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Wood v. Allen

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We now have the Questions Presented, as framed by counsel for petitioner, in Wood v. Allen, No. 08-9156, courtesy of the Alabama AG office. The Court limited the grant to petitioner's Questions 1 and 2:

1. Whether a state court's decision on post-conviction review is based on an unreasonable determination of the facts when it concludes that, during the sentencing phase of a capital case, the failure of a novice attorney with no criminal law experience to pursue or present evidence of defendant's severely impaired mental functioning was a strategic decision, while the court ignores evidence in the record before it that demonstrates otherwise?
2. Whether the rule followed by some circuits, including the majority in this case, abdicates the court's judicial review function under the Antiterrorism and Effective Death Penalty Act by failing to determine whether a state court decision was unreasonable in light of the entire state court record and instead focusing solely on whether there is clear and convincing evidence in that record to rebut certain subsidiary factual findings?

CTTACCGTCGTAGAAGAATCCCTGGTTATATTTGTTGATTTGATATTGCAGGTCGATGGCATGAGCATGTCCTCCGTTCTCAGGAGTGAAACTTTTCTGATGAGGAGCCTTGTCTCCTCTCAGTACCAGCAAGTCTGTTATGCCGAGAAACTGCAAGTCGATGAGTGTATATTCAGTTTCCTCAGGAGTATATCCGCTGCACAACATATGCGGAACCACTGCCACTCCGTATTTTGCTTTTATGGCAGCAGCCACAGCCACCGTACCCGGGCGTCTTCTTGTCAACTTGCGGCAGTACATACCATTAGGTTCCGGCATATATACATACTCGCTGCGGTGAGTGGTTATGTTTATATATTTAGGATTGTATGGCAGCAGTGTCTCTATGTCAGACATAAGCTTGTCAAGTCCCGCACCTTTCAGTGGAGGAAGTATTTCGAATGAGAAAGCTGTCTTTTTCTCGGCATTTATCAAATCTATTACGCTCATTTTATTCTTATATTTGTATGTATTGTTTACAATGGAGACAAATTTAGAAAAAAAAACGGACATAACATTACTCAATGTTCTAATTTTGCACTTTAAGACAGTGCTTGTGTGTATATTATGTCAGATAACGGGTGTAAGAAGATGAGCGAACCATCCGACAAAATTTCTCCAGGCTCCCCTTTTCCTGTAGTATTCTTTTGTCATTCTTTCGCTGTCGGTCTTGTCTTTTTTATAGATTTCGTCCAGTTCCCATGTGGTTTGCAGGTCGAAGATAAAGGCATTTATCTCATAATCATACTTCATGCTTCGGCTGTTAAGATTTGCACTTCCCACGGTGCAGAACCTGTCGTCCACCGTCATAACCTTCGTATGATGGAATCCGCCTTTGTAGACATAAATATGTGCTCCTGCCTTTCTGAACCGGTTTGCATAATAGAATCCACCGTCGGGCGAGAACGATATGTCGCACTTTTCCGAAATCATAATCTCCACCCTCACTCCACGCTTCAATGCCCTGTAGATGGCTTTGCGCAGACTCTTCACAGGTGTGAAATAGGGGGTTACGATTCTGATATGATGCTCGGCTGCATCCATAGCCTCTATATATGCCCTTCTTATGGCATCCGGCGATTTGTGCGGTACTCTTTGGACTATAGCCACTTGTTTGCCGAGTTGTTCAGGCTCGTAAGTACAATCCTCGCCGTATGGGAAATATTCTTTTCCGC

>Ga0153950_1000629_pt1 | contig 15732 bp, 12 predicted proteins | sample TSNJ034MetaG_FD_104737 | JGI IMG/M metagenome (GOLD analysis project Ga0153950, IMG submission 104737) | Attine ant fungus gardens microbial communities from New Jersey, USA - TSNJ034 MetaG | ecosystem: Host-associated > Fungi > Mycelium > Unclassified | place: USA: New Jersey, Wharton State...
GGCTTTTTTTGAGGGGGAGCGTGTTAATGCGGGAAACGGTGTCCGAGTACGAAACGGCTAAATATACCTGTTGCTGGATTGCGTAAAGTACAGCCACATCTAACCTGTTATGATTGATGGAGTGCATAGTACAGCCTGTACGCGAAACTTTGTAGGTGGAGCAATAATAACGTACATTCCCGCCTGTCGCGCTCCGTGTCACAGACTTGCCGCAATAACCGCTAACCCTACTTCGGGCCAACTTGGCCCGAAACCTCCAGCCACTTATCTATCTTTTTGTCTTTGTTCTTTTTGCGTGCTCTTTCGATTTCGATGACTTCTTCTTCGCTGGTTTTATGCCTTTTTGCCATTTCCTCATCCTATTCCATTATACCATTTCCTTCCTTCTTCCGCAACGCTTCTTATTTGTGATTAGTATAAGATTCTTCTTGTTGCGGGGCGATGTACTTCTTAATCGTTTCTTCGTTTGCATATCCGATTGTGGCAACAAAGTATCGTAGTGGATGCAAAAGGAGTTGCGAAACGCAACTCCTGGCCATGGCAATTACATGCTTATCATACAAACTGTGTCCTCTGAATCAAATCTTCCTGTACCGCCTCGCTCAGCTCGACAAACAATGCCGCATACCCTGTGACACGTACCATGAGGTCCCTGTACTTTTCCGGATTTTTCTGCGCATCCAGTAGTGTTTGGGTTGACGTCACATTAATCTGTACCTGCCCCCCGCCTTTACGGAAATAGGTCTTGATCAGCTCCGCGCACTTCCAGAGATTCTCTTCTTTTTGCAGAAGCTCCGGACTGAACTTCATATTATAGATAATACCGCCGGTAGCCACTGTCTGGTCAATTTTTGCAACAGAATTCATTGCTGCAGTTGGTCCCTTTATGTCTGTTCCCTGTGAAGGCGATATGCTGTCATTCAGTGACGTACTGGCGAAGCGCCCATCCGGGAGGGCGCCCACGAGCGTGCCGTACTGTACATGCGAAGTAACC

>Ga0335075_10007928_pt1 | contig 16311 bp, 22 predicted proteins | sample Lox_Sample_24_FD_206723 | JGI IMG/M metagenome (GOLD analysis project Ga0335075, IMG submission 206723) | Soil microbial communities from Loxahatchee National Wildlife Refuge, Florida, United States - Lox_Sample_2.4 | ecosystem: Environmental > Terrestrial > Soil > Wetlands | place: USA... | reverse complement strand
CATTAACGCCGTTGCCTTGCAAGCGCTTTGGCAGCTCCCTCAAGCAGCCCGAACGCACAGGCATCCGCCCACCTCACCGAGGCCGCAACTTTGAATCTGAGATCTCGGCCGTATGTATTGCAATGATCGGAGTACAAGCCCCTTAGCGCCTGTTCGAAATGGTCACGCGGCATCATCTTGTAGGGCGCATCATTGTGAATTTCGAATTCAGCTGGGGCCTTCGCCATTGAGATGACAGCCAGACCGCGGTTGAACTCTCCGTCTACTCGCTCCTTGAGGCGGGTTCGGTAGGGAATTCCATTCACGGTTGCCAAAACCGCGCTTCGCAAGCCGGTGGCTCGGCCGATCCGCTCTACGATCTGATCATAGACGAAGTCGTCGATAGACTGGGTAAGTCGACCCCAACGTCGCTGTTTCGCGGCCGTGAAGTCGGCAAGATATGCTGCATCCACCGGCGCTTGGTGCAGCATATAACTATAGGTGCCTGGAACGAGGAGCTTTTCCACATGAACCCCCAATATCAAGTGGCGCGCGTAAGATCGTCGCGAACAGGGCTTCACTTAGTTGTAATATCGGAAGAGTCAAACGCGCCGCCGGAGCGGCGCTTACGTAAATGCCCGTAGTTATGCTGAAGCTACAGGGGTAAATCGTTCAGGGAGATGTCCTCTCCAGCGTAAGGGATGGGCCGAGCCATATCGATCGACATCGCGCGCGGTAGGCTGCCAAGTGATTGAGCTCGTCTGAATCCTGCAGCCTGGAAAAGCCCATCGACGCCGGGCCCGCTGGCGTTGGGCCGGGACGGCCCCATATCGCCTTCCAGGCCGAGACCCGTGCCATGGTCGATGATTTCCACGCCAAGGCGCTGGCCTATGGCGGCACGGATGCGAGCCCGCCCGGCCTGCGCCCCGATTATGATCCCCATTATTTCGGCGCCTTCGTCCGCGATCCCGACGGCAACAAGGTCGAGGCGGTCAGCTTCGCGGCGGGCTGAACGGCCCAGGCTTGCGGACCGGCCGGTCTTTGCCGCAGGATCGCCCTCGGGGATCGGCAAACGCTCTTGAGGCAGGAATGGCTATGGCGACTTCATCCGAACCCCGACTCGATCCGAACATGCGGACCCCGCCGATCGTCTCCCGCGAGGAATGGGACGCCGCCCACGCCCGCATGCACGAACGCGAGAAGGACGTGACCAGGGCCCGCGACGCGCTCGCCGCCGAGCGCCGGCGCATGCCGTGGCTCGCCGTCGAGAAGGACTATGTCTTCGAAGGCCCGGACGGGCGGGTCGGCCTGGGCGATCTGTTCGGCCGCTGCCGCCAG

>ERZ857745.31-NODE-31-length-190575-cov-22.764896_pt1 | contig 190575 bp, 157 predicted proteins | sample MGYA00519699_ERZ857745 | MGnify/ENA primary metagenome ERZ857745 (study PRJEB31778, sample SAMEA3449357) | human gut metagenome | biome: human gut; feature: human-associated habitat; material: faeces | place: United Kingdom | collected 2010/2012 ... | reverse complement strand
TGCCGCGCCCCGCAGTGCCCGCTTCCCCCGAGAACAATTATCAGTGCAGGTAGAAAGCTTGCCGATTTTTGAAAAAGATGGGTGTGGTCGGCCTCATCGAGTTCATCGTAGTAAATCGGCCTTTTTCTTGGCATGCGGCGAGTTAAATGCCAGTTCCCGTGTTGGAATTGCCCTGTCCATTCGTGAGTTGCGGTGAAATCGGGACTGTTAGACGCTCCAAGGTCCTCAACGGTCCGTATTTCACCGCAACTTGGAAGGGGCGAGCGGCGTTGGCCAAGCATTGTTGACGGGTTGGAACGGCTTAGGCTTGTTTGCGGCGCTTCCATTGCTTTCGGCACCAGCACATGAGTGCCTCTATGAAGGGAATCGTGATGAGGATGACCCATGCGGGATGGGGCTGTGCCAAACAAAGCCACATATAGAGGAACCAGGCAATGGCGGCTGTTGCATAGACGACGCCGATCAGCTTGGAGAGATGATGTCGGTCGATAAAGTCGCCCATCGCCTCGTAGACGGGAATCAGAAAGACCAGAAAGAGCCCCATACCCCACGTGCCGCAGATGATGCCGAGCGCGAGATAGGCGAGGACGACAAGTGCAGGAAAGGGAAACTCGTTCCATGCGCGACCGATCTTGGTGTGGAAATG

The Court is evidently not interested in petitioner's Questions 3 and 4:

3. Whether a state court unreasonably applies Atkins v. Virginia when it bases its finding that a defendant does not have significant deficits in adaptive functioning and thus is not mentally retarded on an analysis of the defendant's relative strengths in adaptive functioning without considering the defendant's limitations, which is inconsistent with the accepted and established clinical definitions of mental retardation?

4. Whether a petitioner seeking habeas relief in federal court may rely on a comparative juror analysis to demonstrate a Batson v. Kentucky violation where that analysis is based on facts from the state trial court record, but was not presented to the state trial court?
Question 2 interestingly asks about deciding the "deference" question based on the whole state court record, while McDaniel v. Brown, No. 08-559, asks about deciding that question only on the state court record. Do you solemnly swear to decide on the record, the whole record, and nothing but the record, so help you God?

1 Comment

I'm sure people know a lot more about this than I do, but it seems to me that the choice about mental impairment is a tough one to make. First of all, you have to deliver the goods. If you make a case for retardation, but the prosecutor is able to provide evidence (or argument) showing an example of the defendant doing something that requires some candlepower, then your whole mitigation case would seem shot. Second of all, weak evidence, even if uncontradicted, could elicit a "is that all you got?".

Would a bar association discipline a lawyer for not presenting the mitigation evidence in question in Wood?

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